Each year Missouri gets its share of “joker” blue laws, Jack Kennedy, an exhibitor of Howard County, Mo., is the latest victim. The court of appeals of his county has upheld a decision in which he was fined $25 for operating on Sunday. The first Missouri blue laws were passed in 1825 and have been in a more or less dormant state upon the statute books since, being wholly ignored in the larger cities. Under the law which Mr. Kennedy was fined it would be illegal to operate railroad trains on Sunday, according to the opinions of Kansas City lawyers. Lawyers agree the only way the smaller exhibitors in rural communities can be freed from encroachments of the reformer is for the laws to be repealed. The legislature does not meet until January, 1927.

According to Rhoda Fox Graves, the only women member of the New York State Legislature, the clean books bill, which is another form of censorship, is altogether too drastic. Attempts to have Mrs. Graves introduce the bill proved unavailing, and finally Assemblyman Garnjost, of Westchester county, sponsored the measure in so far as introducing the same. It is generally expected that the bill will die in committee, although a public hearing has been set for a later date.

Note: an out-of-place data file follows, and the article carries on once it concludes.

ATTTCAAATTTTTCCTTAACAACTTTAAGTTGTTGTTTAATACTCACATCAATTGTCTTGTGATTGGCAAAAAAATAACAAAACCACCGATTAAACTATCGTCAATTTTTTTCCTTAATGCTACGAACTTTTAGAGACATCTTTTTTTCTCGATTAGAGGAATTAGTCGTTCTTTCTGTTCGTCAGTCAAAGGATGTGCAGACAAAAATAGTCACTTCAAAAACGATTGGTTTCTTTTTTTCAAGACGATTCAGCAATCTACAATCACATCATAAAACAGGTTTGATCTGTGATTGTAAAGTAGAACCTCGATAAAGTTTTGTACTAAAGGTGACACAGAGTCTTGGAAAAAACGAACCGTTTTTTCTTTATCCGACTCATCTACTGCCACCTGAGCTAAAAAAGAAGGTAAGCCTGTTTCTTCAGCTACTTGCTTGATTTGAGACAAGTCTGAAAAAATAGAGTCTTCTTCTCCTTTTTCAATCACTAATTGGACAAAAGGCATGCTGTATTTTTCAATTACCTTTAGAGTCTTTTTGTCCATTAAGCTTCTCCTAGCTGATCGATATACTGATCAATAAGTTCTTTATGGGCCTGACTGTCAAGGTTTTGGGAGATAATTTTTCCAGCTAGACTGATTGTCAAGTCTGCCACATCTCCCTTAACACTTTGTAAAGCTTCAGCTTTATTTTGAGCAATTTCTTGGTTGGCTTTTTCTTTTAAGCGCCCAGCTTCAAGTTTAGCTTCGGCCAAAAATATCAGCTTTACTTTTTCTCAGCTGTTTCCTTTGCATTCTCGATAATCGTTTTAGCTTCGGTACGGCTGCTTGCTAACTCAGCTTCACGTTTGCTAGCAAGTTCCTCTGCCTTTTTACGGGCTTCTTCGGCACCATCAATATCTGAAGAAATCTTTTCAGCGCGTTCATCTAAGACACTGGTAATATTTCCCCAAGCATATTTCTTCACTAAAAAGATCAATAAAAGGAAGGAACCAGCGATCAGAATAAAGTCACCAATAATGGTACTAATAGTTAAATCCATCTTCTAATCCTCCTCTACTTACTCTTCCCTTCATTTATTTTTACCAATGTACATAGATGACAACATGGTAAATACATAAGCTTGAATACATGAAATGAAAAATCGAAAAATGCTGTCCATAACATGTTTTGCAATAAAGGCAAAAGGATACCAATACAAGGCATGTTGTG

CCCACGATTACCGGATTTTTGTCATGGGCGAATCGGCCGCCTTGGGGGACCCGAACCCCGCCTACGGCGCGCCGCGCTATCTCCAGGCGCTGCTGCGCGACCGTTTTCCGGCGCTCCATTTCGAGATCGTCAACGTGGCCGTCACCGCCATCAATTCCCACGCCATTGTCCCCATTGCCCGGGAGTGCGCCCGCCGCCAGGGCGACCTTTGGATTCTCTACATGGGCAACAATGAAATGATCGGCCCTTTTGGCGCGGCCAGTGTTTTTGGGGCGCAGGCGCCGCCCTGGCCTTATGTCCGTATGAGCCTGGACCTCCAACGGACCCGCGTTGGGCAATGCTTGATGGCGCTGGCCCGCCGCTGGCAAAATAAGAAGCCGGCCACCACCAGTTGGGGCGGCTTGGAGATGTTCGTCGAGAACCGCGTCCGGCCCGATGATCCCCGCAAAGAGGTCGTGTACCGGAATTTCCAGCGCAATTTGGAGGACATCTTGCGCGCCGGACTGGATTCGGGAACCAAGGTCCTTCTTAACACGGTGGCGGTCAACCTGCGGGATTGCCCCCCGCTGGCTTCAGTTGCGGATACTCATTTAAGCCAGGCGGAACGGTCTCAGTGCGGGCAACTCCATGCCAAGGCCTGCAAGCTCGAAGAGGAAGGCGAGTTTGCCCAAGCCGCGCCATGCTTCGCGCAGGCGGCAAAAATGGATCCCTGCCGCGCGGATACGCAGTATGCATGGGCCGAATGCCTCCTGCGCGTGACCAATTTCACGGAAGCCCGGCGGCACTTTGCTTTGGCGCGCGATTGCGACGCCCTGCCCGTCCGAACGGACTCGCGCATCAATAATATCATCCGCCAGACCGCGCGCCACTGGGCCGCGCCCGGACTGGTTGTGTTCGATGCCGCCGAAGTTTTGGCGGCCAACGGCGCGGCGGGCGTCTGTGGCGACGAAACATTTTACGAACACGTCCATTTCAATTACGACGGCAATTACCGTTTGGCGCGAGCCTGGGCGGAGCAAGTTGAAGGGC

The banning of several important publications by the Canadian Federal Censor at Ottawa, Ontario, has led to some discussion in official circles in the Canadian Capital as to whether the Dominion Government would decide to place a Federal censorship on moving pictures entering the county. Two publications recently banned from Canada were Liberty Magazine and the New York Daily Mirror, and action was taken because of alleged objectionable matter appearing in the periodicals. Following the banning orders, announcement was made by the Department of Customs and Excise regarding the legislative power held by the Department in prohibiting the entry of any publication, picture or any printed view from the country.

At present the censorship of moving pictures has been conducted within the various Provinces through the establishment of Provincial censor boards. At times, moving picture men have pressed for a Federal censorship board to pass upon all pictures once and for all for showing anywhere in Canada, thus saving delays, express charges, Provincial fees and other details. Federal film censorship has now become a discussed question again.

Source: Motion Picture News. March 20, 1926

Tags: 1920's censorship blue law blue laws book censorship film censorship vice and immorality act